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:: Aranakele Forest Monastery, Kurunegala ::

City : Kurunegala

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Dolukanda, in Hiriyala 20 miles north of Kurunegala Town, is famous for its rare medicinal plants that grow wild. Nearby is the famous forest hermitage of Arankele, dating back to the Anuradhapura period. The name Arankele is derived from Aram (hermitages), Kele (forest). Arankele means hermitages in the forest. Among the ruins are a Bodhigam, Simamalake and well-laid paths used by the Monks to pace to and fro in meditation. Another unique feature about the Arankele forest monastery is that it has the largest hot water bath in Sri Lanka which is around 100ft in length and 60ft in breadth. There also are vestiges of grinding stones which have been used to make herbal medicines in the past. The vegetation of this forest monastery is in consonance with that of the Kurunegala District. An environmentally friendly person would find typical tropical vegetation which includes hardwood trees.

Following in their footsteps centuries after one comes across a perfectly circular roundabout paved with stone. It is said that these roundabouts were built so that the arahats walking deep in meditation might not collide with one other.

There are also three ancient wells believed to have been dug by the Arahats themselves and which are still in use by meditating Buddhist monks of the Arankale Maliyadeva Senasana which adjoins the archaeological site.

Leading along the brick laid pathway through a canopy of forest greens; trees - mighty giants, dramatic creepers climbing high or hanging low, insects and butterflies of strange colours, and, of course, birds , birds and birds - the holy environs resonating with their songs. At the end of the path, beside a small clearing, nestles a small rock cave which has been fashioned into a three roomed little abode. The entrance is through a wooden door which is a replica of the original.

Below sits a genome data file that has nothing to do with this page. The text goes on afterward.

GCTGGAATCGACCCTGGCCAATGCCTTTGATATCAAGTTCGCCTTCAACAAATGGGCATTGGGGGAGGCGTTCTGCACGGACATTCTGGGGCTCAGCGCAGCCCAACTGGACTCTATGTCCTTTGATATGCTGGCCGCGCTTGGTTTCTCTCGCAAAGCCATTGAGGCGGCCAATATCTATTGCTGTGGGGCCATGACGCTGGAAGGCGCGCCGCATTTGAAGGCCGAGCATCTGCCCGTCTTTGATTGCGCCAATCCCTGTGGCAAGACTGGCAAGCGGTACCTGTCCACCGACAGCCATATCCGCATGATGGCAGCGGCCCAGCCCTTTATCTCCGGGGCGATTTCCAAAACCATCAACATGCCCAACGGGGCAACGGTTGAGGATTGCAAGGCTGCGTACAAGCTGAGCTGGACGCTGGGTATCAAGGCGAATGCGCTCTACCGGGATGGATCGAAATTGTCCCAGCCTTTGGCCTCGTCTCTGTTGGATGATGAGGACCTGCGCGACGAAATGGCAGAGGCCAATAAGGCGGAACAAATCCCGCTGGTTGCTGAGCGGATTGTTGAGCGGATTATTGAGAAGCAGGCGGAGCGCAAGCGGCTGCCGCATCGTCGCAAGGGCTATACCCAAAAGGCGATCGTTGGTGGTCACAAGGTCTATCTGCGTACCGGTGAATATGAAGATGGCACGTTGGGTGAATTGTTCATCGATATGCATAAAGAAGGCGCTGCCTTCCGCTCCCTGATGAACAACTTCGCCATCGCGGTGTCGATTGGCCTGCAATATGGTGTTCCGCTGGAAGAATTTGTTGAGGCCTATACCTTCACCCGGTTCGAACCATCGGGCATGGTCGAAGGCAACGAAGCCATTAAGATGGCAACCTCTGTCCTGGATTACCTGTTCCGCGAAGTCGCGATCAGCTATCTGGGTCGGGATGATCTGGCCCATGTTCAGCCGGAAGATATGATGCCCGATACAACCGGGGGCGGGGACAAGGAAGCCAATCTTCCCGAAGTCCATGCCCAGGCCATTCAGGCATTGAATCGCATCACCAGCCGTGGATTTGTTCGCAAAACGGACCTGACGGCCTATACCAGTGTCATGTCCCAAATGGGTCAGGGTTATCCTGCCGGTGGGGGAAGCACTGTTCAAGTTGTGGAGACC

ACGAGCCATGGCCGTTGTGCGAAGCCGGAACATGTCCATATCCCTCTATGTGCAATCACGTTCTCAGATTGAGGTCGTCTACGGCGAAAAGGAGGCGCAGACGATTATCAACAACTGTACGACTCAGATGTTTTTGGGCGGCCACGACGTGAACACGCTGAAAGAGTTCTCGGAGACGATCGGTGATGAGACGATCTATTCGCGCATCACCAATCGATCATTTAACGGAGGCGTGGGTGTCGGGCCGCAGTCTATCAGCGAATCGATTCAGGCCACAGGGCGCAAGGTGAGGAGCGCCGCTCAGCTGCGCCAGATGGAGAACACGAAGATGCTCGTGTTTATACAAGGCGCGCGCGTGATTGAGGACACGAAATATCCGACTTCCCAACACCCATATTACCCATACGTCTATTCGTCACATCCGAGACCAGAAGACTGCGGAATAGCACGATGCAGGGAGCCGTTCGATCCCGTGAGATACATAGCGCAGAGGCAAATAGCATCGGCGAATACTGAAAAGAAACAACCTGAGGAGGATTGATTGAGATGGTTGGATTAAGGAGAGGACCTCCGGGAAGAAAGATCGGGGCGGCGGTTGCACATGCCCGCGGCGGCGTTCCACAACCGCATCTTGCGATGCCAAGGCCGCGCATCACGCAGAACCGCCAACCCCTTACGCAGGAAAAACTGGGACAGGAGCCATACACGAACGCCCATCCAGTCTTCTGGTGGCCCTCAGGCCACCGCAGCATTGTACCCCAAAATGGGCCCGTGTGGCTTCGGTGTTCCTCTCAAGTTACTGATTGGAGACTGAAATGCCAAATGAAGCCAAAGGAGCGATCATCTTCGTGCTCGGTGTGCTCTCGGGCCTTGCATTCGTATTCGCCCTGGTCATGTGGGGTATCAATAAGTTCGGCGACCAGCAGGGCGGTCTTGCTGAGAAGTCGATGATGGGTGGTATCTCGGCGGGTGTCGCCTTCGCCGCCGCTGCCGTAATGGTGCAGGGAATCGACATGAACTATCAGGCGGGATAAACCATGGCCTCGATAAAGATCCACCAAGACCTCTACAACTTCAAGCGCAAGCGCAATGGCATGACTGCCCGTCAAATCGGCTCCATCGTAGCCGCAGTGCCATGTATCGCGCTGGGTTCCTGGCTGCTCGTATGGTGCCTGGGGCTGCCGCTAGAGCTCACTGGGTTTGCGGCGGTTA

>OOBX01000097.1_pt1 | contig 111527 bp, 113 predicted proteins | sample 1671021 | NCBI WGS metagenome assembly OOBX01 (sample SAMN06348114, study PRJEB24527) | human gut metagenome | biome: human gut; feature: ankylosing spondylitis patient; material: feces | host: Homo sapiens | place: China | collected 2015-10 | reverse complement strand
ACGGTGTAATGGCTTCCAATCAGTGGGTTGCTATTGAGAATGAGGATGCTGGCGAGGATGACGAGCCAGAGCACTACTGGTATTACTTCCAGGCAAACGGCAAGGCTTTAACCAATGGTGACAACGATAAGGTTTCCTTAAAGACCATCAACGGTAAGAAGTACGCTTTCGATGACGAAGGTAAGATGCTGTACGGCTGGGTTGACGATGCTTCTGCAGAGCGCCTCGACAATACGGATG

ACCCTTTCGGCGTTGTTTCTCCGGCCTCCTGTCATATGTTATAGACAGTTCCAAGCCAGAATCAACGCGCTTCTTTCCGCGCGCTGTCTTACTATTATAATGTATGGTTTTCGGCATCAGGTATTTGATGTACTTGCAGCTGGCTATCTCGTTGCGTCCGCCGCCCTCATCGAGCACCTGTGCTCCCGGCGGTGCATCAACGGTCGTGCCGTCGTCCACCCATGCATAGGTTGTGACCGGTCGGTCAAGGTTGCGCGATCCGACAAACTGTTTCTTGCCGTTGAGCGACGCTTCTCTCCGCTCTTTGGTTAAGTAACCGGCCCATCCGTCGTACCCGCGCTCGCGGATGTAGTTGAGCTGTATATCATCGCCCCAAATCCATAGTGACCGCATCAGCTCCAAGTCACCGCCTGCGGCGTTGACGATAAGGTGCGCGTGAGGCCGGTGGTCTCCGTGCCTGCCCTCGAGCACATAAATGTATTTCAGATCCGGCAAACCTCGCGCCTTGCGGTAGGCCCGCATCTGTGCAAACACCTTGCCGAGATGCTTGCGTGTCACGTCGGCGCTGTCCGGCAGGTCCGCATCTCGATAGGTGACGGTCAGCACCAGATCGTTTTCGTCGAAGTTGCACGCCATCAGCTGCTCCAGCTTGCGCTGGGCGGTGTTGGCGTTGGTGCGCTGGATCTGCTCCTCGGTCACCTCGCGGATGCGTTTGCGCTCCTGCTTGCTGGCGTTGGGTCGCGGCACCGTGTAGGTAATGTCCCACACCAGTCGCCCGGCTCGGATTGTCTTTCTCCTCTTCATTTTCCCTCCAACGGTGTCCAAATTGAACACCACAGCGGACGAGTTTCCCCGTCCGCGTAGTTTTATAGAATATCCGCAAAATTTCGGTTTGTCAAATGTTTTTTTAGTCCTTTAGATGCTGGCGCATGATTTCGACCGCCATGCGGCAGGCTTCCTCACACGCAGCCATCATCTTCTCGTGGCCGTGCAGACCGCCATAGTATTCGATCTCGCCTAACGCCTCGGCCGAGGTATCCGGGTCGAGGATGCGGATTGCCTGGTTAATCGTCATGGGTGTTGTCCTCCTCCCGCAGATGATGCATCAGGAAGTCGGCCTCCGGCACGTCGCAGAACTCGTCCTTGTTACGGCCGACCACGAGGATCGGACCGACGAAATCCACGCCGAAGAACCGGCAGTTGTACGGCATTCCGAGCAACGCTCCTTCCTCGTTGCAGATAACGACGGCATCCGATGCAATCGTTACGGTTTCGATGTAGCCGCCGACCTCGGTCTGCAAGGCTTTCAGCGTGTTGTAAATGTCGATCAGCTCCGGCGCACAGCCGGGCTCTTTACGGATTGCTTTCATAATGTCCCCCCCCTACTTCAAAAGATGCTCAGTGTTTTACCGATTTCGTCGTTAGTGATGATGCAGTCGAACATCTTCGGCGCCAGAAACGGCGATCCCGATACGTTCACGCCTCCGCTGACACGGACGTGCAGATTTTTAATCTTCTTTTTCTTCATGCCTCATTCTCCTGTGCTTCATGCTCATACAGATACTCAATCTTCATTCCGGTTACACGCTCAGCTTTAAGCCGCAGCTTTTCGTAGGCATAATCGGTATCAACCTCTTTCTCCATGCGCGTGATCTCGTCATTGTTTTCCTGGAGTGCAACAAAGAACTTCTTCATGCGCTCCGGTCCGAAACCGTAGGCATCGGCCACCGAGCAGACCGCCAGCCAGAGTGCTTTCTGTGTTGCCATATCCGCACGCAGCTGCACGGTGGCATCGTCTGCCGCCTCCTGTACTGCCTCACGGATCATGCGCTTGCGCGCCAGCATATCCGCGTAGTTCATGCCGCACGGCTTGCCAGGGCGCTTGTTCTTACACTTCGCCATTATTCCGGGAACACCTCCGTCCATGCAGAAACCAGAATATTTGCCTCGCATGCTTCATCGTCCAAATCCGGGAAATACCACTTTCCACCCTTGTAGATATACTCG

Parts of the original stone door frame can be seen fallen on the side. By the entrance door are two low steps flanked by a quaint miniature balustrade and stone guard stones but devoid of sculpture or other decorations. From the entrance hall two doors open into two rooms on either side. Each room contains a window opening to the front and a stone slab bed.

This is where Arahat Maliyadeva had dwelt and meditated several centuries ago. This was his holy abode surrounded by the forest, wild animals, birds, reptiles and insects. There is a slab of granite lying on a side which has had been used as a portico over the doorway. The buildings of this forest hermitage are without any form of decoration. Also of significance is the absence of stupas, shrines identified with the Bo-tree, and images. All this is in keeping with the simplicity and austere religious practices which guided the lives of these monks, and with their aim to revive the way of life led by the Buddha and his disciples after his Enlightenment.

The only concession to decoration is usually found in the urinal stone. The purpose of decorated urinal stones is a matter of speculation. It is suggested by scholars that they represent the architectural and ritualistic excesses of the orthodox monastic chapters to which the pansukulika were opposed, and the act of urination was for them a symbolic act of dissociation.


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